Chinese companies have reneged on about 16.5 billion yuan ($2.5 billion) of public bond payments so far this year, compared with the high of 20.7 billion yuan seen in all of 2016, according to data compiled by Bloomberg.
China is zooming to a record year of corporate-bond defaults, with the 2018 total already more than three-quarters of the previous high even before an expected economic slowdown bites.
Chinese companies have reneged on about 16.5 billion yuan ($2.5 billion) of public bond payments so far this year, compared with the high of 20.7 billion yuan seen in all of 2016, according to data compiled by Bloomberg. Strains are set to get worse if the trends of credit-rating companies are anything to go by — agencies including Dagong Global Rating Co. have been downgrading firms by an unprecedented margin.
“Corporate profits have worsened this year and are unlikely to improve against the backdrop of an economic slowdown,” Li Shi, general manager of the rating and bond-research department at China Chengxin International Credit Rating Co. “Refinancing will continue to be tough as long as the crackdown on shadow banking continues.”
While the People’s Bank of China has made steps to support the flow of lending to companies, many private businesses lack the access to the state-dominated banking system that national behemoths enjoy, and rely on credit from securities tied to wealth-management products and other nontraditional vehicles. Rising yields are set to make refinancing maturing debt all the tougher.
Borrowers have missed payments on at least 20 domestic bonds so far this year, according to data compiled by Bloomberg. There was about 66.3 billion yuan of defaulted notes outstanding at the end of May, or 0.39 percent of corporate bonds outstanding, PBOC data show. While still small, that share may be poised to rise.
Dagong has reported 13 credit-rating downgrades compared with 10 upgrades so far this year, the highest such ratio on record, according to Bloomberg-compiled data. Results from Dagong peers such as China Chengxin International Credit Rating Co. and China Lianhe Credit Rating Co. show similar trends.
The silver lining is that the defaults show Chinese regulators are increasingly comfortable with allowing struggling companies to fend for themselves without official rescues. Ultimately, failures may help provide discipline to providers of credit, and force less productive enterprises out of business.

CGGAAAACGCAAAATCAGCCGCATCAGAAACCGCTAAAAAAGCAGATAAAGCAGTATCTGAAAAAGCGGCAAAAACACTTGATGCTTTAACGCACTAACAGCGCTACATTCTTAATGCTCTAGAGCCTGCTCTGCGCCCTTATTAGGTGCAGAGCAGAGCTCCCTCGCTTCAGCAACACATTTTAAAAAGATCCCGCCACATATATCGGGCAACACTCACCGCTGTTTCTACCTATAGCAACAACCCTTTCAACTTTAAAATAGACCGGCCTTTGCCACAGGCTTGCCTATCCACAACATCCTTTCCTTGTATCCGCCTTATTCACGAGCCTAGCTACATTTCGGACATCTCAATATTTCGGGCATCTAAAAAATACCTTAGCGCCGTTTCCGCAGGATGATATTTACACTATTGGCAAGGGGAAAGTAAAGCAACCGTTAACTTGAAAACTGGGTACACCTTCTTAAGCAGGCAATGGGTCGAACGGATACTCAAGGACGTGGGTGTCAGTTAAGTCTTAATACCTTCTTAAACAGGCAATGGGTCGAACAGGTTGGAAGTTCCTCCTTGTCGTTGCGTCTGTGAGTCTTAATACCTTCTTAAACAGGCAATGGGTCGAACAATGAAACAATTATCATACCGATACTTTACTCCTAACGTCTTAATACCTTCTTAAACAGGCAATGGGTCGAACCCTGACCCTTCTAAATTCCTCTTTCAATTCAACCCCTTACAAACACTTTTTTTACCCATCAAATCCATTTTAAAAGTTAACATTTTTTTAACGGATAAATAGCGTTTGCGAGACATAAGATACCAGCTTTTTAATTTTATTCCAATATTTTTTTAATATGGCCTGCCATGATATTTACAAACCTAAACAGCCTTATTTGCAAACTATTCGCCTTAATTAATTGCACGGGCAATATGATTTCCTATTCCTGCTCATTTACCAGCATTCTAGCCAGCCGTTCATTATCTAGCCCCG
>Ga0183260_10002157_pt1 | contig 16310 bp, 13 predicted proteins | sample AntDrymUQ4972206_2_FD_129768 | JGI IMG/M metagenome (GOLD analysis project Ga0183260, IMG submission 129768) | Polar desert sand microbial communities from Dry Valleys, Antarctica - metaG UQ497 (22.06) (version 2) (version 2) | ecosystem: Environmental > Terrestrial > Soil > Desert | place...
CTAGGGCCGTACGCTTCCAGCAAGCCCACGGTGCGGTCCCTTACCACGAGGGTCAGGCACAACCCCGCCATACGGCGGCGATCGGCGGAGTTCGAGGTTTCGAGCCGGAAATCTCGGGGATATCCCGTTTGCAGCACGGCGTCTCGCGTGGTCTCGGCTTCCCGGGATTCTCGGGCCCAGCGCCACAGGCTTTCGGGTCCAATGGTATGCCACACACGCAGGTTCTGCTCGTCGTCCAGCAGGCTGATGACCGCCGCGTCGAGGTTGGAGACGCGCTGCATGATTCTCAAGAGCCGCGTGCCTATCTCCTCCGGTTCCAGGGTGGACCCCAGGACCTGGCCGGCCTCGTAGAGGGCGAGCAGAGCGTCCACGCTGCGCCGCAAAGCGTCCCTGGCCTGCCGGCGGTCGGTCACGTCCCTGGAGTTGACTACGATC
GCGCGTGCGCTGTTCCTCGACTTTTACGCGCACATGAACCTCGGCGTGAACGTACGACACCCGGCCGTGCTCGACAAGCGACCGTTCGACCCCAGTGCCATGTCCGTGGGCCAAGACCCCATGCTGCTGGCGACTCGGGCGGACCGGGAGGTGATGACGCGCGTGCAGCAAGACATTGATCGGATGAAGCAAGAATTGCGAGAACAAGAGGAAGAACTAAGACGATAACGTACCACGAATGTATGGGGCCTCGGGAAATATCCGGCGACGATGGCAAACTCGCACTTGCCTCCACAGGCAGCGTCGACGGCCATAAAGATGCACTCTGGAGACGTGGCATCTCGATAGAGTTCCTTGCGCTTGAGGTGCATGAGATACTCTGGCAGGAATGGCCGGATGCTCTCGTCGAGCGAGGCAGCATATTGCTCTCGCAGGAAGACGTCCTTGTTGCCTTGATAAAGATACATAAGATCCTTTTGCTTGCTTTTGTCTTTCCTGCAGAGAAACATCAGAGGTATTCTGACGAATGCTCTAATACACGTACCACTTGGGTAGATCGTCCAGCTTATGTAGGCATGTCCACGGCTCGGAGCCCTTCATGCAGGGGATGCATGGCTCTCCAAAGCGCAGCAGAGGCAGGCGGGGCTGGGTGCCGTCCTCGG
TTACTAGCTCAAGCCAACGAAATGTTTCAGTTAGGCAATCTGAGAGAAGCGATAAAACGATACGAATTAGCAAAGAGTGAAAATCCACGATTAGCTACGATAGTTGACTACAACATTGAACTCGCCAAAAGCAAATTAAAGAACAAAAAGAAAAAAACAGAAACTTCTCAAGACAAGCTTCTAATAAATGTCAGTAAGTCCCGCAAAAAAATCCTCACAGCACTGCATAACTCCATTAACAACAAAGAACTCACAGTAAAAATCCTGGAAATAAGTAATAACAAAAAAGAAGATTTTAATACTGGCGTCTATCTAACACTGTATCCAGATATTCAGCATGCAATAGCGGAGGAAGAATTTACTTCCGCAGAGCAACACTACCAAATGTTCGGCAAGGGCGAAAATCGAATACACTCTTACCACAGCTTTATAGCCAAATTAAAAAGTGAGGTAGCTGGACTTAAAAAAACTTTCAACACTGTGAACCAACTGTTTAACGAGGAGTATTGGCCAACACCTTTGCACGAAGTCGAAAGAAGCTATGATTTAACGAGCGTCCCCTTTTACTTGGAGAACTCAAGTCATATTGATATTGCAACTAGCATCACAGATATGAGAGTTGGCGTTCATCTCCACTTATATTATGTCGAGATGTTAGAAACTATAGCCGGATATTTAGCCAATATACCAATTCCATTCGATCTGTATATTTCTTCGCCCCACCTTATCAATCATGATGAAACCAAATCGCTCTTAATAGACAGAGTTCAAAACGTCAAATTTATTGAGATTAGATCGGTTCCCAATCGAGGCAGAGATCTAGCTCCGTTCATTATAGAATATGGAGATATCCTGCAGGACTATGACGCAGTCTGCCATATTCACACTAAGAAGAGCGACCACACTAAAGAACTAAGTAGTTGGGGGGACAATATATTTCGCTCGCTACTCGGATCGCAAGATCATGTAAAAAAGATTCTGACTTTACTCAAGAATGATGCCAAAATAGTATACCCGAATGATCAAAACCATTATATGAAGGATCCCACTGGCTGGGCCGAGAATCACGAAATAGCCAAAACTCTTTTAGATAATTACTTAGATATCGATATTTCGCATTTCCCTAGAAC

“They are necessary for better credit-risk pricing and will create a healthier bond market in the long term,” Christopher Lee, managing director of corporate ratings at S&P Global ratings in Hong Kong said of defaults. “It is unlikely there will be a wave of large-scale defaults or concentration of defaults — any such developments will be quickly contained to prevent systemic risks from emerging.”
With rising trade tensions with the U.S. threatening to hurt corporate cash flows, the temptation to shore up credit provision may rise. Data over the weekend showed that a gauge of export orders tumbled into contraction in June.
An escalation of the trade conflict could add to defaults in China’s financial system, said Jing Ulrich, JPMorgan Chase & Co.’s vice chairman for Asia Pacific. Consumer demand and the wider economy are likely to weaken and that “may translate into worse credit quality down the road,” she said in a Friday interview in Hong Kong.
“The volume of bond defaults will most likely surpass 2016 and hit a record this year,” said Lv Pin, an analyst in Beijing at CITIC Securities. While most failures in 2016 were from state-owned firms in industries with excess capacity, the majority of defaulters this year have been private-sector firms. With a variety of industries represented, the data show the breadth of the deterioration, he said.